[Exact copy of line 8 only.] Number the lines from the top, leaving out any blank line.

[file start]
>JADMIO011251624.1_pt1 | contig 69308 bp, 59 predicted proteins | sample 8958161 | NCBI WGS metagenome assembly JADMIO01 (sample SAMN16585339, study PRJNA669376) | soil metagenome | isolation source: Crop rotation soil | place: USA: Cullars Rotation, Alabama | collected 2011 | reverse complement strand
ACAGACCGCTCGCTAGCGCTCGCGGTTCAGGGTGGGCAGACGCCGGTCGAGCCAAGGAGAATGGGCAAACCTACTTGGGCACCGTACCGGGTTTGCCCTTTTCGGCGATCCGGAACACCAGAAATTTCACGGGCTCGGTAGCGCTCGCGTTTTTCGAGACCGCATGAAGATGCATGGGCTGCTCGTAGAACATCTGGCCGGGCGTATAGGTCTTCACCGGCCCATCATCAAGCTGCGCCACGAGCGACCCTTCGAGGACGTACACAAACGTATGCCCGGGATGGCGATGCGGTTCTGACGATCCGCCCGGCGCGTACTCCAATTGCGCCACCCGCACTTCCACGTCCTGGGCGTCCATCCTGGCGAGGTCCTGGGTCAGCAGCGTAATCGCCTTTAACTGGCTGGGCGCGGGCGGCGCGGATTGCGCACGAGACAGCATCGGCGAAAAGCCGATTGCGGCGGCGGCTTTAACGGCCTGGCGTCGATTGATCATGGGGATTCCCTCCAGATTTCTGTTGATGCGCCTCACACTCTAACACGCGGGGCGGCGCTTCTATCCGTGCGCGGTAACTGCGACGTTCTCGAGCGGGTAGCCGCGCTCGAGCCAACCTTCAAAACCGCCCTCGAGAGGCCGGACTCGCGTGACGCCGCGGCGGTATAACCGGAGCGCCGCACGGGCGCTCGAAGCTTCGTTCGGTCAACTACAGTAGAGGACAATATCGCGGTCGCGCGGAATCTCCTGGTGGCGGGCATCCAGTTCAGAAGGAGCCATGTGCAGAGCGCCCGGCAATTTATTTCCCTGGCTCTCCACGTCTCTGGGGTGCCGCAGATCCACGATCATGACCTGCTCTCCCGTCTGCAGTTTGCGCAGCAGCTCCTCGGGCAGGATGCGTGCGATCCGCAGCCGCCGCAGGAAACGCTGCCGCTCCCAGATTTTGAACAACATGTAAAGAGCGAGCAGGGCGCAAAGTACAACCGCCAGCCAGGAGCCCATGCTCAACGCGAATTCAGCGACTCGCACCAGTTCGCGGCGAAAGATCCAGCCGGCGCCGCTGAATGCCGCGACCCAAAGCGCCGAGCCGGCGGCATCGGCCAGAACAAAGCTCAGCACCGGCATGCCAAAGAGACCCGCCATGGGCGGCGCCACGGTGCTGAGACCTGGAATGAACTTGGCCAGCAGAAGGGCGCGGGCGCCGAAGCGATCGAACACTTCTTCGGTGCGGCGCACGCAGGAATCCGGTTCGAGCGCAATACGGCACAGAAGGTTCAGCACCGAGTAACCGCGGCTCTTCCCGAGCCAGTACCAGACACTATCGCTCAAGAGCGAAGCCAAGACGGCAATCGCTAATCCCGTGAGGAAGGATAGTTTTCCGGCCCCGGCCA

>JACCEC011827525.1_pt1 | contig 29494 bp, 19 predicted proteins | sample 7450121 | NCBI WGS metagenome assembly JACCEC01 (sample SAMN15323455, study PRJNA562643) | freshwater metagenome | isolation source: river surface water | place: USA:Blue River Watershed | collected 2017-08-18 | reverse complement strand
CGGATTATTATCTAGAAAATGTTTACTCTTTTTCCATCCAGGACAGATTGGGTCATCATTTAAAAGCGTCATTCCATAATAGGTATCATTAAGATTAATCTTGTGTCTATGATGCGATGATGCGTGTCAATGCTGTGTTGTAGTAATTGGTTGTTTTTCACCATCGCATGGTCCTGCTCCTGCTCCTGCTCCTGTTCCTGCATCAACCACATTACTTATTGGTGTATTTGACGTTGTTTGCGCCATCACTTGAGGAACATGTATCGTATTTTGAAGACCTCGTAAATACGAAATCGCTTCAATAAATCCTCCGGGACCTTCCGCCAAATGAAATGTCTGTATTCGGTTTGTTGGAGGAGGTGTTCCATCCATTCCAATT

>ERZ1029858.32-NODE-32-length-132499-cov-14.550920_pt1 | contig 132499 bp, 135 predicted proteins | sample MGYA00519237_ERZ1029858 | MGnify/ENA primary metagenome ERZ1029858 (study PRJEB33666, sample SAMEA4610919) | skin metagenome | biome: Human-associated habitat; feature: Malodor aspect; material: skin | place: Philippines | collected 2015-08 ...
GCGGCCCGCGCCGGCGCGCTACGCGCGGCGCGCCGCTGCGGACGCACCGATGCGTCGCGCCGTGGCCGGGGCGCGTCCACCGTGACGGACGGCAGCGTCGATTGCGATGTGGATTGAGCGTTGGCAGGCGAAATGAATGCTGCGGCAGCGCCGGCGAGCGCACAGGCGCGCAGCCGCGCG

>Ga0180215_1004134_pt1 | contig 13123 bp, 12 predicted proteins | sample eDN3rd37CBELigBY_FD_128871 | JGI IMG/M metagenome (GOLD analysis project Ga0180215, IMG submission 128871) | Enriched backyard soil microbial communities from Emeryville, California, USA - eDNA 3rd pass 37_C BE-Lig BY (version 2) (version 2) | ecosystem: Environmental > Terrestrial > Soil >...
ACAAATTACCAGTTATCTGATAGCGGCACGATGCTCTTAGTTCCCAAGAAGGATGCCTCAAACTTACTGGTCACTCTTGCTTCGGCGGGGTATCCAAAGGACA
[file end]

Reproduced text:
ACAAATTACCAGTTATCTGATAGCGGCACGATGCTCTTAGTTCCCAAGAAGGATGCCTCAAACTTACTGGTCACTCTTGCTTCGGCGGGGTATCCAAAGGACA